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United States Department of Agriculture

Agricultural Research Service

Title: Estimates of Genetic Parameters for Feed Intake, Feeding Behavior, and Daily Gain in Composite Ram Lambs

Authors
item Cammack, Kristi - UNIV MISSOURI, COLUMBIA
item Leymaster, Kreg
item Jenkins, Thomas
item Nielsen, Merlyn - UNIV NEBRASKA, LINCOLN

Submitted to: Journal of Animal Science
Publication Type: Peer Reviewed Journal
Publication Acceptance Date: December 29, 2004
Publication Date: April 4, 2005
Citation: Cammack, K.M., Leymaster, K.A., Jenkins, T.G., Nielsen, M.K. 2005. Estimates of genetic parameters for feed intake, feeding behavior, and daily gain in composite ram lambs. Journal of Animal Science. 83:777-785.

Interpretive Summary: Feed is a major cost of production for sheep producers and affects profitability of an enterprise. Understanding the role of genetics in feed intake is necessary to develop effective methods to select for improved conversion of feed into lean meat. An electronic feeding system was used to collect information on feed intake and feeding behavior of ram lambs. Feed intake is genetically controlled and sheep with greater intakes grow more rapidly and tend to eat more meals per day and spend more time eating. Selection to improve conversion of feed into lean meat is possible and would also cause changes in feeding behavior.

Technical Abstract: The objective was to estimate genetic parameters for feed intake, feeding behavior, and daily gain in composite ram lambs (½ Columbia, ¼ Hampshire, ¼ Suffolk). Data were collected from 1986 to 1997 on 1,239 ram lambs in Pinpointer units from approximately 11 to 17 wk of age at the U.S. Meat Animal Research Center near Clay Center, NE. Pinpointer units consisted of an elevated pen with an entrance chute that permitted access for only one ram lamb at a time to the feeder with disappearance of feed measured by an electronic weighing system. Ram lambs were grouped 11 per pen in 1986 through 1989, and 9 per pen in 1990 through 1997. Data were edited to exclude invalid feeding events. Approximately 80% of the data remained after edits were applied. Traits analyzed were daily feed intake (DFI), event feed intake (EFI), residual feed intake (RFI), daily feeding time (DFT), event feeding time (EFT), number of daily feeding events (DFE), and average daily gain (ADG). Feed intake traits of DFI and EFI had estimated heritabilities of 0.25 and 0.33, respectively, while estimated heritability of RFI was 0.11. Heritability estimates for feeding behavior traits, including DFT, EFT, and DFE, ranged from 0.29 to 0.36. Average daily gain had an estimated heritability of 0.26. Genetic correlations were positive between all traits, except RFI and ADG, and that estimate was essentially zero. Phenotypic correlations were generally similar to genetic correlations. Genetic correlations were greatest (0.80) between DFI and ADG, intermediate between DFI and RFI (0.61) and between DFT and DFE (0.55), and low (0.17 to 0.31) for the other pairs of traits with the exception of RFI and ADG (-0.03). Genetic correlations between behavioral traits were greater than correlations between behavioral traits and measures of feed intake or ADG. However, selection for daily gain and/or feed intake would be expected to cause some changes in feeding behavior.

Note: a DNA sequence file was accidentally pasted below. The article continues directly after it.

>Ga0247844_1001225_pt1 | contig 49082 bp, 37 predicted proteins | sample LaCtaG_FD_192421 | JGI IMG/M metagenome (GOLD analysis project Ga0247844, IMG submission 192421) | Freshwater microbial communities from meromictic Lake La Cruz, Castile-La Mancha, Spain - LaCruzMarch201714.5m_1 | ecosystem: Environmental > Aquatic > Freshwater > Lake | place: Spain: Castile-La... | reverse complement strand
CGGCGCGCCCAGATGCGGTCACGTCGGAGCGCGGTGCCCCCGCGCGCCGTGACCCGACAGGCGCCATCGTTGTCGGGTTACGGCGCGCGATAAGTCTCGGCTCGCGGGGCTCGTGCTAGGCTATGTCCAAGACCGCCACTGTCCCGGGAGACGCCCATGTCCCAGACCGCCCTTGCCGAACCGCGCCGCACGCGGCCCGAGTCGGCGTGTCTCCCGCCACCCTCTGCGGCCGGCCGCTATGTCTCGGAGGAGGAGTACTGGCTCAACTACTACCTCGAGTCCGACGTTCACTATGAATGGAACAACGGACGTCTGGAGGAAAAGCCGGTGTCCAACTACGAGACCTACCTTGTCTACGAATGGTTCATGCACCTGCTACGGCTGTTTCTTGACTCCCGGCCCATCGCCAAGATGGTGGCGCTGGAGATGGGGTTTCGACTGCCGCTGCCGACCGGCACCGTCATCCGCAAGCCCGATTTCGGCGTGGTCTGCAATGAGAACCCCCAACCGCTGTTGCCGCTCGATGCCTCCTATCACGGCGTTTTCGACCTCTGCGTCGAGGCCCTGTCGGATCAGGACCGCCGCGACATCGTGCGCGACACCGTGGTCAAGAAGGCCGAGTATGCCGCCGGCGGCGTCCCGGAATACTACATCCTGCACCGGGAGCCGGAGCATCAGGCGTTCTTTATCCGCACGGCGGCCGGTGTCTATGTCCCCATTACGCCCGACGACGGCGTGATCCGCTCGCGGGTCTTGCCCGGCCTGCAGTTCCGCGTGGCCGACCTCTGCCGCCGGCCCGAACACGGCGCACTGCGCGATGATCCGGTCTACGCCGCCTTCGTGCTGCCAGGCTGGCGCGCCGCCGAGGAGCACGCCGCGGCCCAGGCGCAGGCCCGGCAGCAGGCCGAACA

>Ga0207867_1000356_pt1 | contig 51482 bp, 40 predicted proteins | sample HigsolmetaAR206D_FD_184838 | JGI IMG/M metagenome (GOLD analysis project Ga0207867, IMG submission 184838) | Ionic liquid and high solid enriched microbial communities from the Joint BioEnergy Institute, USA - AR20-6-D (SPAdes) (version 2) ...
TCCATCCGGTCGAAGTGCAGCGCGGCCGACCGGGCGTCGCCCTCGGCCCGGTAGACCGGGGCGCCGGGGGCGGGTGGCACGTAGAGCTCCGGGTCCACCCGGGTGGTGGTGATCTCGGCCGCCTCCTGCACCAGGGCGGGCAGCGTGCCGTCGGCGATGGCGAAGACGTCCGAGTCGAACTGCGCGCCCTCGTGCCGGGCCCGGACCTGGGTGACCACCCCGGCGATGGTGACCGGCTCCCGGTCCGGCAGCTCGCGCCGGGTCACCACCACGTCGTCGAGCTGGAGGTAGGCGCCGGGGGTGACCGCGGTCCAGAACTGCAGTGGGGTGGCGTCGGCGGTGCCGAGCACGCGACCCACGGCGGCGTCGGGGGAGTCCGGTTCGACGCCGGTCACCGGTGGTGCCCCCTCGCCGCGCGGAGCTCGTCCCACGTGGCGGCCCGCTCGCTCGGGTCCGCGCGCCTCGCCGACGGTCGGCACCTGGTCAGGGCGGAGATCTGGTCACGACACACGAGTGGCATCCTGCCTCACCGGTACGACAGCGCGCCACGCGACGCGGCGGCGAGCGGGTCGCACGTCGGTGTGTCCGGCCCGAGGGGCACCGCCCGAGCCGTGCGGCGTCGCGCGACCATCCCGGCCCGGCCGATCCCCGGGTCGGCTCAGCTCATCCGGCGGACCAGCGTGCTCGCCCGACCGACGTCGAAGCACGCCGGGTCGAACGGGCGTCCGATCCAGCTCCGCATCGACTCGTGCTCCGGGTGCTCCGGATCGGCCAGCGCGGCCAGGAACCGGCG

Last Modified: 4/20/2014
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